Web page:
“One, we’ve got bald eagles,” Roberts said. “We’ve got people out there who’ve had cancer and hopefully don’t get cancer again. They’re scared to death of it. ... We don’t want to tear it (the lake) up. We don’t want them out here fracking.”
Reimer, who approached the city about leasing its mineral rights, called the concern generated by his proposal “ludicrous,” and the claims made about potential environmental and health hazards unfounded.
He said his operation would take place on a small footprint, and involve machinery no heavier than that used by farmers. Reimer said he had yet to determine if he would need to use hydraulic fracking, as it would depend on what exploratory drilling discovered, if anything.
The proposed ordinance, he said, would have required him to seek further city permission for fracking. Further, Reimer said people may misunderstand what’s meant by fracking in Illinois, wrongly comparing it to large-scale, high-volume operations elsewhere.
“In Illinois, when they talk about fracking, it’s not anywhere analogous to the large scale fracking going on in the shale plays, where they use tens of millions of gallons of water and tens of millions of pounds of sand, he said.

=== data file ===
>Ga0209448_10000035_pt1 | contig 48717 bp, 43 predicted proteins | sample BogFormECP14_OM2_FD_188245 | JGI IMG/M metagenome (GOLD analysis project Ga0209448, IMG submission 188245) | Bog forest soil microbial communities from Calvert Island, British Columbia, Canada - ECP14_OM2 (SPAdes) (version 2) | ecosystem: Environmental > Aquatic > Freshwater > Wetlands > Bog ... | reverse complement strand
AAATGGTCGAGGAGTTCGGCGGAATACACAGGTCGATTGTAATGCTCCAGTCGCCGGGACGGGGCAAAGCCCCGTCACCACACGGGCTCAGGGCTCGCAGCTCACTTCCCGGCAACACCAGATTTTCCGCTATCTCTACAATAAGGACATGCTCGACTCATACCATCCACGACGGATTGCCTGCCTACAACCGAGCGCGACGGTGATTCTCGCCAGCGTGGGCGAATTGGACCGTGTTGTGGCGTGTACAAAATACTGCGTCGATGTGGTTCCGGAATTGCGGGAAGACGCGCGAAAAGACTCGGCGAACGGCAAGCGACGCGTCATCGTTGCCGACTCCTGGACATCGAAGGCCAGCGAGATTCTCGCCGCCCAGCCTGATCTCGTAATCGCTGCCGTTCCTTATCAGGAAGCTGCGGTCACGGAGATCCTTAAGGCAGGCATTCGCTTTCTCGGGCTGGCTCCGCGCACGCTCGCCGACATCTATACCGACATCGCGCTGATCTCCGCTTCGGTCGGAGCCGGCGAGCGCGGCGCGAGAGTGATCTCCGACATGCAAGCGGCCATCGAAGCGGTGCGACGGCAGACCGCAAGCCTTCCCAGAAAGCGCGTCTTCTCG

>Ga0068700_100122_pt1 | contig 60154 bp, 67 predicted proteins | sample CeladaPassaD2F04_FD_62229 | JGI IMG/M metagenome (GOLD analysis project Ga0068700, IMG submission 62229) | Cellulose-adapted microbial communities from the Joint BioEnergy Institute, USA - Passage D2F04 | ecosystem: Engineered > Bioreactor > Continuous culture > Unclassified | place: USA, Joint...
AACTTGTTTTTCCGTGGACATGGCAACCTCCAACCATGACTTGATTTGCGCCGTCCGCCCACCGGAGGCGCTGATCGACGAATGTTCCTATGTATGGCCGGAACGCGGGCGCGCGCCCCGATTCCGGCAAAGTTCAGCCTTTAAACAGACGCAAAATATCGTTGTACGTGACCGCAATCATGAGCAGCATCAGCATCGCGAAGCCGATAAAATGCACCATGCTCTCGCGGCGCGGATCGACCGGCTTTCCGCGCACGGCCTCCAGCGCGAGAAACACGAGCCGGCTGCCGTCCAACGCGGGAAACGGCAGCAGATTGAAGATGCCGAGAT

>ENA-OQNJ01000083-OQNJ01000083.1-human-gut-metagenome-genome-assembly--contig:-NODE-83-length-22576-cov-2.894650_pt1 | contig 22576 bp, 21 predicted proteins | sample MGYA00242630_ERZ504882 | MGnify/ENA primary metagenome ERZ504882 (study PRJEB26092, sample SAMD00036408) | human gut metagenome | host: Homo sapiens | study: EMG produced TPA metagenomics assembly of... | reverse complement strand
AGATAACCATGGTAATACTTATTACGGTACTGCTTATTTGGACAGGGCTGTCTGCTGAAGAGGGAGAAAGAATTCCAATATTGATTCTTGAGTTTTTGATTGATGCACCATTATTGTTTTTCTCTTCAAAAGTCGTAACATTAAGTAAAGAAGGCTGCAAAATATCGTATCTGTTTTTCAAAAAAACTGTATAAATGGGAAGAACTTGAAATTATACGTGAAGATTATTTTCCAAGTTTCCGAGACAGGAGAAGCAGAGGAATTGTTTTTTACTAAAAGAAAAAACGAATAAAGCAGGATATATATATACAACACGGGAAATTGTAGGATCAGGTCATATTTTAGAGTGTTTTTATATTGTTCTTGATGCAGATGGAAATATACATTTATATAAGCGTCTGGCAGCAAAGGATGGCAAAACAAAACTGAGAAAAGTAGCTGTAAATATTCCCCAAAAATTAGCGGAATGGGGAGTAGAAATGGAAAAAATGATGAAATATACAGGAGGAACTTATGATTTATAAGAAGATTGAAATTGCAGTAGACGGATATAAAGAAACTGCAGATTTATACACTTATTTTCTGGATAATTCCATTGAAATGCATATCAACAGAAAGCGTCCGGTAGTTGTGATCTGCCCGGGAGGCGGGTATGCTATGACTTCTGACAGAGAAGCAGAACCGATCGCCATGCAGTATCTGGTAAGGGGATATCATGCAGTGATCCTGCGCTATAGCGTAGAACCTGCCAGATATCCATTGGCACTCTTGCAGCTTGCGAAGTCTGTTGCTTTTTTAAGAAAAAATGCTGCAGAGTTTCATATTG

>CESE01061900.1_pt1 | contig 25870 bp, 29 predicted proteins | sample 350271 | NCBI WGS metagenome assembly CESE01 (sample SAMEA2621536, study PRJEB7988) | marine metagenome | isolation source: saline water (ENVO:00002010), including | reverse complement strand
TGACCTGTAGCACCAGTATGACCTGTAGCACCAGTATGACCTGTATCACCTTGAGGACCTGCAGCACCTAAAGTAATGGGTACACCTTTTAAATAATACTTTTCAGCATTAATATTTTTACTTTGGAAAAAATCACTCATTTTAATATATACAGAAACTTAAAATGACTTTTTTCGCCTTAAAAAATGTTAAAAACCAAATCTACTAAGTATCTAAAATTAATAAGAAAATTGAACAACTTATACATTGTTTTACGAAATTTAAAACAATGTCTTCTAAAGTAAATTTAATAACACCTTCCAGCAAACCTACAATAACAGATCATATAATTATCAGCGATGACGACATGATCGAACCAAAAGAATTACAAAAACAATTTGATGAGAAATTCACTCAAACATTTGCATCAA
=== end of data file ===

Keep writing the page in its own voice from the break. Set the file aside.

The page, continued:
He also said he had no intention to place any surface-level equipment on city-owned property.
Rather, he said the issue is that if he discovers oil on the private land where he holds the mineral rights, but if some portion of the reserves crossed onto city property, he wanted to ensure he had clearance to extract it via directional drilling. Reimer said he may still have the ability to do so — it’s not a clear-cut issue.
When the city took the land to build the lake, Reimer said, officials did not intend to include the mineral rights, and it’s a question as to whether they did. “In fact, some of the minerals I have under lease,” he said. “But in an effort to make it fair for everybody, I thought, ‘Well, I’ll take a lease from the city, pay them too, and that way no one gets shortchanged.’”